Opinion

The yards in our neighbourhoods

It’s that time of year when most people begin to work on their yards. Many of us, it seems, get our yards in shape to please our neighbours. Others work hard on their landscapes because they admire the beauty of their Edenic settings.

As I wander around the Kinnaird area of Castlegar, I am both impressed and horrified by the yards people keep.  There are those whose landscapes are immaculate, those whose efforts simply keep things in place, and those whose yards rarely get a touch of loving care.

The dream yard is one that is like a picture postcard. Everything is in its place, every wooden surface is painted perfectly, and every blade of grass is groomed and green to the lot’s edge. Hedges have been clipped regularly, and flowers have been chosen to layer in as the season progresses. Yard ornaments are discreetly woven into the carefully-placed shrubbery. These yards are masterpieces of smooth lines and control.

In fact, these yards are almost too perfect. The passing traveler might stop to admire the loveliness but be afraid to enter the yard or step on the closely-cropped lawn.

The so-so yard is one that is usually kept up—to a point. At a distance, everything looks fine. However, on any given day, toys may be strewn around the yard and the grass may be half a foot high. If you look closely, you’ll find brown sections of grass and bare patches near the street.  Hedges reach toward the sky, and the garden needs weeding. Flowers here have been chosen randomly and may or may not have been watered. Once there might have been a plan for the yard, but now basic maintenance is the order of the day.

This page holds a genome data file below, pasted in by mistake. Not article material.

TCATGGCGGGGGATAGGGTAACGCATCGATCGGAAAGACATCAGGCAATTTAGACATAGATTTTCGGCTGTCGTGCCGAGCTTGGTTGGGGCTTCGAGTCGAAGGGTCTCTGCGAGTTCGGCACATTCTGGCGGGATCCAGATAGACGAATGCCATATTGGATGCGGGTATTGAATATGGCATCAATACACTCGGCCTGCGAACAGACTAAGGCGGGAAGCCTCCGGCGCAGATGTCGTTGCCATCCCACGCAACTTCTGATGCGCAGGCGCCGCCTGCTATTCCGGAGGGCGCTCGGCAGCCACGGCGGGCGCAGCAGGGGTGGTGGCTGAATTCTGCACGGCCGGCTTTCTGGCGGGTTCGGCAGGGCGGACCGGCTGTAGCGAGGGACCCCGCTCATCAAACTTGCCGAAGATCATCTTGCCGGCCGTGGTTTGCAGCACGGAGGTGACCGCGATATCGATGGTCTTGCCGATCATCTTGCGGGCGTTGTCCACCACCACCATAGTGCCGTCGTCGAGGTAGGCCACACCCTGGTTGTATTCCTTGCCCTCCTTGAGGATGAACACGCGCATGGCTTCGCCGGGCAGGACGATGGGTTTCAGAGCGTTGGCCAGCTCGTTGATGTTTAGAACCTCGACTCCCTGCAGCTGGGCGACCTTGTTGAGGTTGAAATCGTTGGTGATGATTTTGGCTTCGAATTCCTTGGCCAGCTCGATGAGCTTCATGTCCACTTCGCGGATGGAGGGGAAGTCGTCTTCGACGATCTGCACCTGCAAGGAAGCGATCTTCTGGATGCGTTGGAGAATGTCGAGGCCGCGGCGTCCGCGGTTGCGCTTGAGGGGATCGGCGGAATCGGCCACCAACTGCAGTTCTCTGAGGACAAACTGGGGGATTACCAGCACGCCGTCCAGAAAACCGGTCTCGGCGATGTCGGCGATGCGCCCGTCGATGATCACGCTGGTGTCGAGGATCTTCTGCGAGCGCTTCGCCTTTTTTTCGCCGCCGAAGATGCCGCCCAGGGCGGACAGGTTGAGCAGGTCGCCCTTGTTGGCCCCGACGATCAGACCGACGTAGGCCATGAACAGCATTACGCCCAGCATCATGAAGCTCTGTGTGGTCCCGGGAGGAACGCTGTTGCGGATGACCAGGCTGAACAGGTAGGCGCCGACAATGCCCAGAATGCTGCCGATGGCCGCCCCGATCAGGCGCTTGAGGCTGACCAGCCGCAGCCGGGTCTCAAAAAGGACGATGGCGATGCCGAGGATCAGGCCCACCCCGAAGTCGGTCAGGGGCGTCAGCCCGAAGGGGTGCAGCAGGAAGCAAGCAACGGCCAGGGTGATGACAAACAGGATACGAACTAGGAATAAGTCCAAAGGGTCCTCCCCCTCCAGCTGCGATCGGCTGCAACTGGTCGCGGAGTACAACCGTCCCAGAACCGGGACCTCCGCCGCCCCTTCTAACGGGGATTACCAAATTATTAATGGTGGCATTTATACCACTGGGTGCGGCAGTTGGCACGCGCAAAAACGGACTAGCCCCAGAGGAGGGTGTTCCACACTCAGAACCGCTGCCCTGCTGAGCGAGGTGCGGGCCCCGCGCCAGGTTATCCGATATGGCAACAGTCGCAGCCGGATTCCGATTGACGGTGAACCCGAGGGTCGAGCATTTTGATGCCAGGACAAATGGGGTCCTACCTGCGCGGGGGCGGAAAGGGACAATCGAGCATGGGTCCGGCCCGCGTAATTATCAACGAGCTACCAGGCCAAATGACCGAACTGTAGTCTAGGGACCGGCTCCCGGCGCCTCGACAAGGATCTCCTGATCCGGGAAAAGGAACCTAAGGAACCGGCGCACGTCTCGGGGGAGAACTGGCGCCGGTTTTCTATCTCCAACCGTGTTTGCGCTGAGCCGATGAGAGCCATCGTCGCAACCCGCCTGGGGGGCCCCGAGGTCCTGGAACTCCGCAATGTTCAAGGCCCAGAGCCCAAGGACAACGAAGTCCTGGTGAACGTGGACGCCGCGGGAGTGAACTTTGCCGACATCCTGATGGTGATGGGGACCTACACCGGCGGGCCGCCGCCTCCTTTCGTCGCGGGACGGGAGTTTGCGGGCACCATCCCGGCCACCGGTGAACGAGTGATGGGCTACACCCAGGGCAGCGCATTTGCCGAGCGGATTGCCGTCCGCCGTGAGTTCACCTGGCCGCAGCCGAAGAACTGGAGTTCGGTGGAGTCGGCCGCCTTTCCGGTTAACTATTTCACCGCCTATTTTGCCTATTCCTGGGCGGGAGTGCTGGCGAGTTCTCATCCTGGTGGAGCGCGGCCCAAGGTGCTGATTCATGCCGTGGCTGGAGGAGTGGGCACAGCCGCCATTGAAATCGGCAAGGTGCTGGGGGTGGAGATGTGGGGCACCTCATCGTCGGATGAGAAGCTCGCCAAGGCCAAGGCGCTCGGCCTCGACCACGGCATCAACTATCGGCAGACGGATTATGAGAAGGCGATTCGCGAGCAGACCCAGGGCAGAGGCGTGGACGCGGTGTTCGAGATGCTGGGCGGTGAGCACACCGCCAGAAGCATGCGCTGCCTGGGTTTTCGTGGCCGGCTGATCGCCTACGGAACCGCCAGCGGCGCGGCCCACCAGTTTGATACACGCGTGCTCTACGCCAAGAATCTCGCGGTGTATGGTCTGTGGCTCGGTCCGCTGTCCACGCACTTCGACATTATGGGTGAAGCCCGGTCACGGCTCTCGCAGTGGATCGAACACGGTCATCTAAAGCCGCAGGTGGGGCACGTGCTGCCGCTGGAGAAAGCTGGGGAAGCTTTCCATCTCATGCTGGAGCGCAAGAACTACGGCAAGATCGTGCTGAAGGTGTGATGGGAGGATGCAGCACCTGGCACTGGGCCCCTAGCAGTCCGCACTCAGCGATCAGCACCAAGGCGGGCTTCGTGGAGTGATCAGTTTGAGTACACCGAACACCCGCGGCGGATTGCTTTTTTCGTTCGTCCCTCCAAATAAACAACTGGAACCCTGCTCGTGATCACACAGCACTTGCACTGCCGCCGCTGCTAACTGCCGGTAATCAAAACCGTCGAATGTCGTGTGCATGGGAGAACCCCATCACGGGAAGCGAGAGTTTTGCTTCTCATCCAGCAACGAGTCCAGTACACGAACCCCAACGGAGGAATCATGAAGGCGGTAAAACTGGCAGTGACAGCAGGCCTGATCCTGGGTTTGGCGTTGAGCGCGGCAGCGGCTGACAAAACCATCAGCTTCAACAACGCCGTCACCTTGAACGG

These yards are acceptable to all but the perfectionist. A passing traveler would feel comfortable entering the property and feel right at home trodding on the clover-laden lawn.

The derelict yard is one that rarely receives attention.  Weeds grow to the road edge, and the lawn (hard to call it that) is brown and scarred all summer. Flowers may bloom, but they were likely planted by a previous owner. Paint is flaking from siding and utility sheds. If a garden has been planted, it soon becomes a mass of weeds.  Often the disastrous look of the yard is compounded by failed appliances or wrecked vehicles supposedly stored around the yard.

Garbage may also be a feature of these lost havens.  Sometimes blown in by wind or part of the bric-a-brac of living, this waste is never picked up. Sometimes it’s a case of renters living there for short periods of time and simply not caring.

These yards are thorns in the sides of everyone in the neighbourhood. City governments have bylaws to try to enforce owners to bring their yards into compliance.  However, though pressure is often applied to the owners, these bylaws are difficult to enforce. What neglect? What ugliness? This is how some owners reply, so it is clear that beauty is still in the eye of the beholder.

A passing traveler would take one look and keep going rather than stop for information. If the yard is that bad, the passerby thinks, then what are the people like?

Fortunately, there are only a few of these unkempt spots in most neighbourhoods. And to be honest, there are only a few nearly-perfect yards. Most of the landscapes, it seems, fit the middle category—mine included. These yards are reasonably kept up, often with a bit of yard work waiting for the weekend.

 

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